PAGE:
'' The message we hear is, 'of course we prefer first-party data, so much third-party data is known to be unreliable. ' We're in the process of letting advertisers know our approach and whether we've selected the right set of audience segments and how they can evolve. '' 
And evolve they will. The platform will become more sophisticated as more user data is fed back into the machine. As well as understanding emotions, topics, context, and motivations, The New York Times will soon understand how advertising fits into these journeys. 

Data will tell them how many ads an 'inspired' reader in the art section needs to see before the effectiveness plateaus or they click. They can tell advertisers how deep reds seem to stand out in sports contexts or that aggressive copy seems to resonate with their 'competitive' audience clusters. 

As well as the scale of The New York Times's audience There is also a certain cache to advertising directly with a brand like the New York Times that gives this first-party marketplace an added shine. You're no longer throwing advertising at a network of sites that you wouldn't really choose to saddle up your brand with, you're now on the glossy pages of a real, tier-one publisher. 

First-party futures are an elite club

One of the reasons advertising models based on third-party cookies found such a strong foothold was because they took away so much of the work from publishers. First-party data, used in this way is only an option for an exclusive few. You need major volume, user and advertiser trust, and the resources to scale it. 

Allison Murphy, Senior Vice President of Ad Innovation at The New York Times explained 

"We hired a large team specifically to support this year of a dozen people. The effort has touched at least 50 people and many more in every part of the company to get this to work." 
Vox Media and The Washington Post are the other publishers joining the ranks of publishers offering their own first-party data products. While these audiences are vast, varied, and global it unlikely that major advertisers will limit themselves to a single publisher. Advertisers will have to return to managing multiple direct relationships with these brands until ad networks find a way to add these products into their own platforms.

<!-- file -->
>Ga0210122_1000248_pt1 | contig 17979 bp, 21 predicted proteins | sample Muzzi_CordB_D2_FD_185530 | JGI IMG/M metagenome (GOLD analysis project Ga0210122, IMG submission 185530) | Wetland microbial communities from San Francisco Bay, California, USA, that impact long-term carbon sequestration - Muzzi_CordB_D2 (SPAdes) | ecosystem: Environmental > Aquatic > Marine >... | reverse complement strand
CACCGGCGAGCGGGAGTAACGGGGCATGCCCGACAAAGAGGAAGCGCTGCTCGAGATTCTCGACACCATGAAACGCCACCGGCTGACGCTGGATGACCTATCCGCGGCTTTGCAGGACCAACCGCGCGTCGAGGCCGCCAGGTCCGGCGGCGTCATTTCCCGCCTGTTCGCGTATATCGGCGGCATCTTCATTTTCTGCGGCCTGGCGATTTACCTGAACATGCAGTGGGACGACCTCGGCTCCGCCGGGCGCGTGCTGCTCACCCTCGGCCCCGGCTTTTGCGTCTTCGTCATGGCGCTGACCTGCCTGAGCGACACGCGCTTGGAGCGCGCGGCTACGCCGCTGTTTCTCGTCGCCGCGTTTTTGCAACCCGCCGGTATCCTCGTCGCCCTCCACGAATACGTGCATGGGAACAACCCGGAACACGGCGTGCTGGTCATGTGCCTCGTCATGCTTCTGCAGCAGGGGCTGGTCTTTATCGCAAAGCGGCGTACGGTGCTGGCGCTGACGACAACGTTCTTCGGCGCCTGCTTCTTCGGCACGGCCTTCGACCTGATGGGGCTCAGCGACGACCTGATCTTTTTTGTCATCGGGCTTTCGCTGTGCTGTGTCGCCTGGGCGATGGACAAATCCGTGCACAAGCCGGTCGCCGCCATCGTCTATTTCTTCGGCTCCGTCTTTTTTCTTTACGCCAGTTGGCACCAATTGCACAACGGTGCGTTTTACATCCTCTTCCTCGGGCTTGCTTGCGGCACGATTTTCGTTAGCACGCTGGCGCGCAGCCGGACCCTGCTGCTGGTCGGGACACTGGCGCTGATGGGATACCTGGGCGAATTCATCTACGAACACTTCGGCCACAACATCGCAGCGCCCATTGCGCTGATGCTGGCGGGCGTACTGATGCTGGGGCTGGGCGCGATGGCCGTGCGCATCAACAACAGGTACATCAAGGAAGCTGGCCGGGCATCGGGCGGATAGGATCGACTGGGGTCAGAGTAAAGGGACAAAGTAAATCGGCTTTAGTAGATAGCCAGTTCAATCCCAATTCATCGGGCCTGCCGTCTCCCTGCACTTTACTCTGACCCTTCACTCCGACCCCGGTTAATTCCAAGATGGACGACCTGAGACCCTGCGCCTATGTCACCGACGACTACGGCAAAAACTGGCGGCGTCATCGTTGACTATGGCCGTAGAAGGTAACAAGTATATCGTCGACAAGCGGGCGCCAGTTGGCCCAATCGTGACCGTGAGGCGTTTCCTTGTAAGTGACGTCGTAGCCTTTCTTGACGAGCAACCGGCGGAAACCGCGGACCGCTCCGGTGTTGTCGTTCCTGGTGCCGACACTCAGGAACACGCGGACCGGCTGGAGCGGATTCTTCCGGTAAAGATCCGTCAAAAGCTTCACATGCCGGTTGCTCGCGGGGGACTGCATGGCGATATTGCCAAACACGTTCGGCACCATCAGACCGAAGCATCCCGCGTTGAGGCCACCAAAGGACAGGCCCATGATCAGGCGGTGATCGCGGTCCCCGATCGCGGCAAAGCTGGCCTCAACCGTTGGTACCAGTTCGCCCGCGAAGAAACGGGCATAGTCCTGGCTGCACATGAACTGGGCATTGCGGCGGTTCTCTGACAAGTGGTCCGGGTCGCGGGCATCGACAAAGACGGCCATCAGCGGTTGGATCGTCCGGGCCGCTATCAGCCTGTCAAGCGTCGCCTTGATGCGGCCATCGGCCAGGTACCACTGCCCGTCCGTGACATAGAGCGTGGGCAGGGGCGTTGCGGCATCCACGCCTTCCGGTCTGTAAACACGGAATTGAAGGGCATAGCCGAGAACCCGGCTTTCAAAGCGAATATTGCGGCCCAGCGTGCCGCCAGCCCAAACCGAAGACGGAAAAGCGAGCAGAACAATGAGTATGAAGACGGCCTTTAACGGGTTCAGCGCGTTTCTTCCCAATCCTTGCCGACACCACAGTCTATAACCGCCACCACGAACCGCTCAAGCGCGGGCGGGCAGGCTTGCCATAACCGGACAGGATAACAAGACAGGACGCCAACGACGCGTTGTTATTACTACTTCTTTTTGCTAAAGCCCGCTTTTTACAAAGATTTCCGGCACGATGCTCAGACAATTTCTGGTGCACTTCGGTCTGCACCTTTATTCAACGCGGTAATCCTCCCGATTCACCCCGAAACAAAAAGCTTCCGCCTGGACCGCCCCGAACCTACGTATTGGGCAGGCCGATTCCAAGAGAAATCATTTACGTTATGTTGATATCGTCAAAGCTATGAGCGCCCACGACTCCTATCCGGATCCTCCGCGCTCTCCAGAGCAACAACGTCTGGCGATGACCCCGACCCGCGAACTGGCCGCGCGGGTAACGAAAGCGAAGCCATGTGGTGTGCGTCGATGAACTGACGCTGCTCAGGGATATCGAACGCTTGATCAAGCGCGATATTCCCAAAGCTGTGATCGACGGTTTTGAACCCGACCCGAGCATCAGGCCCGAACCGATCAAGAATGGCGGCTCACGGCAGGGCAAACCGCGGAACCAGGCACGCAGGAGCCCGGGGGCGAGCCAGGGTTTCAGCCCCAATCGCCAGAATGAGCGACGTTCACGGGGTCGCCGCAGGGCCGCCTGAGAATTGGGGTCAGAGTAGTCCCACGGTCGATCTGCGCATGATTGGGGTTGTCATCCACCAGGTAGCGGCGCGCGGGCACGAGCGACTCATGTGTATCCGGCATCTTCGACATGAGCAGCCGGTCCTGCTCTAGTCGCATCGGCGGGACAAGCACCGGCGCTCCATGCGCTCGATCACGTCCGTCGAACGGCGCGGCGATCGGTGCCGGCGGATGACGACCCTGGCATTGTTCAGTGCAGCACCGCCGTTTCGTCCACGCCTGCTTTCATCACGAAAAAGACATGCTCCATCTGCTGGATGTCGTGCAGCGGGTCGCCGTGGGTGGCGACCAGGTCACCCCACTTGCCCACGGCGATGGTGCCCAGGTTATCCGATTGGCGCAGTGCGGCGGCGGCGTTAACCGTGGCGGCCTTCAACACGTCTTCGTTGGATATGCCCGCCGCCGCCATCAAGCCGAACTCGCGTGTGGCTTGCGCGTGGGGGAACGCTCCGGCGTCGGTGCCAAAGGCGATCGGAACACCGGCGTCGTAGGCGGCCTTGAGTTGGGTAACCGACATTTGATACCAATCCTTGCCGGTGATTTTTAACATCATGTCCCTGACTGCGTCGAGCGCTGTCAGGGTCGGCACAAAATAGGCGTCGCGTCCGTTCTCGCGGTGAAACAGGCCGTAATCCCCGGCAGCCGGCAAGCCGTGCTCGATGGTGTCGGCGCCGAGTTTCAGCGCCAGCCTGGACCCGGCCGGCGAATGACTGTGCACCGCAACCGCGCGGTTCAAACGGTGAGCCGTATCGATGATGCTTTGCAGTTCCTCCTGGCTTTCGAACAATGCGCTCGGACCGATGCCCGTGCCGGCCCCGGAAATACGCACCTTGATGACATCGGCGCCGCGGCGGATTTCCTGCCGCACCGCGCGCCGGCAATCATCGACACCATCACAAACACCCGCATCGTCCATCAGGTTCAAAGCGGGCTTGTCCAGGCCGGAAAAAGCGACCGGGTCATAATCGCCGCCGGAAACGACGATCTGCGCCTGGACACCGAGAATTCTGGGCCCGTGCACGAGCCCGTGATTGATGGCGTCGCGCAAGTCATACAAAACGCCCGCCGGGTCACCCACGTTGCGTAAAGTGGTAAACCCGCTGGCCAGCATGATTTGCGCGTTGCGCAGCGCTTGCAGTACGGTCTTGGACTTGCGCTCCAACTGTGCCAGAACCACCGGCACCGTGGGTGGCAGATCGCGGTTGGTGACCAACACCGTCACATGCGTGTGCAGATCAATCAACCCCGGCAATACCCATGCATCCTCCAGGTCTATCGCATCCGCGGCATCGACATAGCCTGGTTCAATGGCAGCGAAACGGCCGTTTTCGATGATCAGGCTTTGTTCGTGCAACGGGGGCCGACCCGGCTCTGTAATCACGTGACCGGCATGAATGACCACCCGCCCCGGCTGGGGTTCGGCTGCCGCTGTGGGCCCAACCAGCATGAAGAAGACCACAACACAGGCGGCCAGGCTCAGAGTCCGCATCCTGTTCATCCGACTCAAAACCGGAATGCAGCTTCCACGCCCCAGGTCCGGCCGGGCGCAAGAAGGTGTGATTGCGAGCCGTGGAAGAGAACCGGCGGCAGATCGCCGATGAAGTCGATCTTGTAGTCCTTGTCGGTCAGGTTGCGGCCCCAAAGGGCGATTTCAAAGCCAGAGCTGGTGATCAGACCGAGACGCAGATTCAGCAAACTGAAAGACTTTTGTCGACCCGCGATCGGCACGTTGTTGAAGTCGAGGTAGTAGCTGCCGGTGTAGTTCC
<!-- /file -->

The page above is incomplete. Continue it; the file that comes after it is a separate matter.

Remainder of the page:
What does this mean for user privacy? 

People who pay to subscribe to The New York York times may not be delighted to hear that their emotional state is being packaged and sold to advertisers, but this does represent a slight step forward for user privacy. 

Rather than dragging all of this information around the web, attached to your identity like a billboard, you now become a nameless part of a data set, anonymized and aggregated. 

The publisher doesn't want to let the advertiser access your information. The publisher is responsible if there is a breach, or if they fail to adhere to regulations, so it's in their interest to protect your information. 

It also presents a clearer decision for the consumer. If you can live with one publisher accessing your data, you give consent via the CMP. At least this information will not be passed around everyone using the same ad network. A step forward for the user. 

One of many alternative solutions 

The return to a simpler first-party data offering will be a welcome product for advertisers and likely, a viable option for The New York Times to monetize. 

However, the scope of the project and the audience trust needed means that this is not an option for 99% of publishers. 

The blocking of third-party cookies will not be solved will a silver-bullet solution that satisfies advertisers and publishers alike. There will be a patchwork of solutions. Alternative trackers that give publishers the ability to advertise programmatically and multiple entry points for advertisers to reach publisher audiences.